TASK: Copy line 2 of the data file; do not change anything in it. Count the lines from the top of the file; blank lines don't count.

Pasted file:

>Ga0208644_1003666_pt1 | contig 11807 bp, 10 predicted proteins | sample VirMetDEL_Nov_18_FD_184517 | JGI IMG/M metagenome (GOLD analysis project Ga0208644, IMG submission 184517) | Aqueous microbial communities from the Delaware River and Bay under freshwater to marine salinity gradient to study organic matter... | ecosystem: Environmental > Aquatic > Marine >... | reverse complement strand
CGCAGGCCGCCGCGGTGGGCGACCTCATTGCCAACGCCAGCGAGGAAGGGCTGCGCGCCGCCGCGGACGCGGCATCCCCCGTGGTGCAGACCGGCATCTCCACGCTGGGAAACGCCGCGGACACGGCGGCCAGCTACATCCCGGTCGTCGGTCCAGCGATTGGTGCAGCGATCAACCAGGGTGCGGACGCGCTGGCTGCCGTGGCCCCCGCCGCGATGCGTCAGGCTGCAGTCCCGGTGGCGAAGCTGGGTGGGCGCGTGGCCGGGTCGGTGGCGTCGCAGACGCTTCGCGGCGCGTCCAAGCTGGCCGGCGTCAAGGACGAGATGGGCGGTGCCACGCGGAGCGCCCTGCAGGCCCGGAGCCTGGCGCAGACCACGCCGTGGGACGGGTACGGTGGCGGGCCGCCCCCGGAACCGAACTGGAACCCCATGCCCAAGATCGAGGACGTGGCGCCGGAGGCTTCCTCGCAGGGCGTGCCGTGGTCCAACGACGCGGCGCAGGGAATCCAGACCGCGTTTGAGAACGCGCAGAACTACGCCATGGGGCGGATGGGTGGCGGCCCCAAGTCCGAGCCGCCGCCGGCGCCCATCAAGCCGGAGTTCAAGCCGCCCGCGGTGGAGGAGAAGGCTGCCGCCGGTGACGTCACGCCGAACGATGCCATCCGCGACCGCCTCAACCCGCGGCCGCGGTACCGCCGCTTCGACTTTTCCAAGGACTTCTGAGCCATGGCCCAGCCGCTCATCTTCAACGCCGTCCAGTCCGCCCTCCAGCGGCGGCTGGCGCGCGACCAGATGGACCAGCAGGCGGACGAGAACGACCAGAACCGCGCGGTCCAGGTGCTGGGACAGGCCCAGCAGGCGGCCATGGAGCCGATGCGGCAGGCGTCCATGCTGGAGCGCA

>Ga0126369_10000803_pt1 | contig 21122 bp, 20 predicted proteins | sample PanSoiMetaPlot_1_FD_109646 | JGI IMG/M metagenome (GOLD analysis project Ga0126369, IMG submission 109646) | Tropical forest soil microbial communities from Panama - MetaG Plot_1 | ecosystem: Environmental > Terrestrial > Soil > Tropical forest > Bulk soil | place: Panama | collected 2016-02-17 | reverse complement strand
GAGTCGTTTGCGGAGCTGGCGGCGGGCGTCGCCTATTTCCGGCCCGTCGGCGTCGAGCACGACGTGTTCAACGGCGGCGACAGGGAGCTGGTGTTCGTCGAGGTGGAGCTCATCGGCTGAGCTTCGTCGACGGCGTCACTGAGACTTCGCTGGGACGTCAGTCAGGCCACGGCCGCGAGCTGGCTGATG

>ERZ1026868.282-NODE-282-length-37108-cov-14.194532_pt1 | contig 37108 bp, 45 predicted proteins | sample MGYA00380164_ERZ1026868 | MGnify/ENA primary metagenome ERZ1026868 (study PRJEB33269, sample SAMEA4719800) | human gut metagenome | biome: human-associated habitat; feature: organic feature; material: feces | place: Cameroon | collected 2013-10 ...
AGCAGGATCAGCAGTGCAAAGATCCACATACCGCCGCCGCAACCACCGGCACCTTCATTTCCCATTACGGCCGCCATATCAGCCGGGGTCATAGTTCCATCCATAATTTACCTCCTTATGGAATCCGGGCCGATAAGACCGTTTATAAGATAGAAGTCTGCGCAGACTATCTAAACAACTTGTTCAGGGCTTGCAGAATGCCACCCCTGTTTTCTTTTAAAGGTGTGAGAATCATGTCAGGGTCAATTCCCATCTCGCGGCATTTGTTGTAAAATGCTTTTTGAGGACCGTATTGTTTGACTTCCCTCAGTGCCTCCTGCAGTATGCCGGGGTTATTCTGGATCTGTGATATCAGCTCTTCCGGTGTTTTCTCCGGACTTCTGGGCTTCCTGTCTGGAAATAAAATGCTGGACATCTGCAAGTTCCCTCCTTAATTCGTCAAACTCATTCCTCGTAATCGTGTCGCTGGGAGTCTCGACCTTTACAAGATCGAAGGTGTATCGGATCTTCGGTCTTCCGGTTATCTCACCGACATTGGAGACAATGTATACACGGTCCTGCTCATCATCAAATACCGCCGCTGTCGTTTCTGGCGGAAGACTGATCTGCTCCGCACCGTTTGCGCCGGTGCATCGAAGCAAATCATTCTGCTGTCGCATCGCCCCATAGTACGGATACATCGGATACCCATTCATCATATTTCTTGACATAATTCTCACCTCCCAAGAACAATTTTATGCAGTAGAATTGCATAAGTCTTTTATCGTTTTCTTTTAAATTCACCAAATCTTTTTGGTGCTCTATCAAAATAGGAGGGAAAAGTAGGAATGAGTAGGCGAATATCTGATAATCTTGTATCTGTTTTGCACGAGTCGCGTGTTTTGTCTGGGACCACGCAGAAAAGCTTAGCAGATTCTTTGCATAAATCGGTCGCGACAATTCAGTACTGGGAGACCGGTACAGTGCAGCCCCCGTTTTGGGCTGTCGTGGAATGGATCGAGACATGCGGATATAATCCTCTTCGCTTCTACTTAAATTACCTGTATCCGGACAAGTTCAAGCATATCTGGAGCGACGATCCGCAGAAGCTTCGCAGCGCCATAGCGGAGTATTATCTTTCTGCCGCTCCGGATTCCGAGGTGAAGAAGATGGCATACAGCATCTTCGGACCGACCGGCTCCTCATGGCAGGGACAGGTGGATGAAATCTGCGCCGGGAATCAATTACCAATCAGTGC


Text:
CGCAGGCCGCCGCGGTGGGCGACCTCATTGCCAACGCCAGCGAGGAAGGGCTGCGCGCCGCCGCGGACGCGGCATCCCCCGTGGTGCAGACCGGCATCTCCACGCTGGGAAACGCCGCGGACACGGCGGCCAGCTACATCCCGGTCGTCGGTCCAGCGATTGGTGCAGCGATCAACCAGGGTGCGGACGCGCTGGCTGCCGTGGCCCCCGCCGCGATGCGTCAGGCTGCAGTCCCGGTGGCGAAGCTGGGTGGGCGCGTGGCCGGGTCGGTGGCGTCGCAGACGCTTCGCGGCGCGTCCAAGCTGGCCGGCGTCAAGGACGAGATGGGCGGTGCCACGCGGAGCGCCCTGCAGGCCCGGAGCCTGGCGCAGACCACGCCGTGGGACGGGTACGGTGGCGGGCCGCCCCCGGAACCGAACTGGAACCCCATGCCCAAGATCGAGGACGTGGCGCCGGAGGCTTCCTCGCAGGGCGTGCCGTGGTCCAACGACGCGGCGCAGGGAATCCAGACCGCGTTTGAGAACGCGCAGAACTACGCCATGGGGCGGATGGGTGGCGGCCCCAAGTCCGAGCCGCCGCCGGCGCCCATCAAGCCGGAGTTCAAGCCGCCCGCGGTGGAGGAGAAGGCTGCCGCCGGTGACGTCACGCCGAACGATGCCATCCGCGACCGCCTCAACCCGCGGCCGCGGTACCGCCGCTTCGACTTTTCCAAGGACTTCTGAGCCATGGCCCAGCCGCTCATCTTCAACGCCGTCCAGTCCGCCCTCCAGCGGCGGCTGGCGCGCGACCAGATGGACCAGCAGGCGGACGAGAACGACCAGAACCGCGCGGTCCAGGTGCTGGGACAGGCCCAGCAGGCGGCCATGGAGCCGATGCGGCAGGCGTCCATGCTGGAGCGCA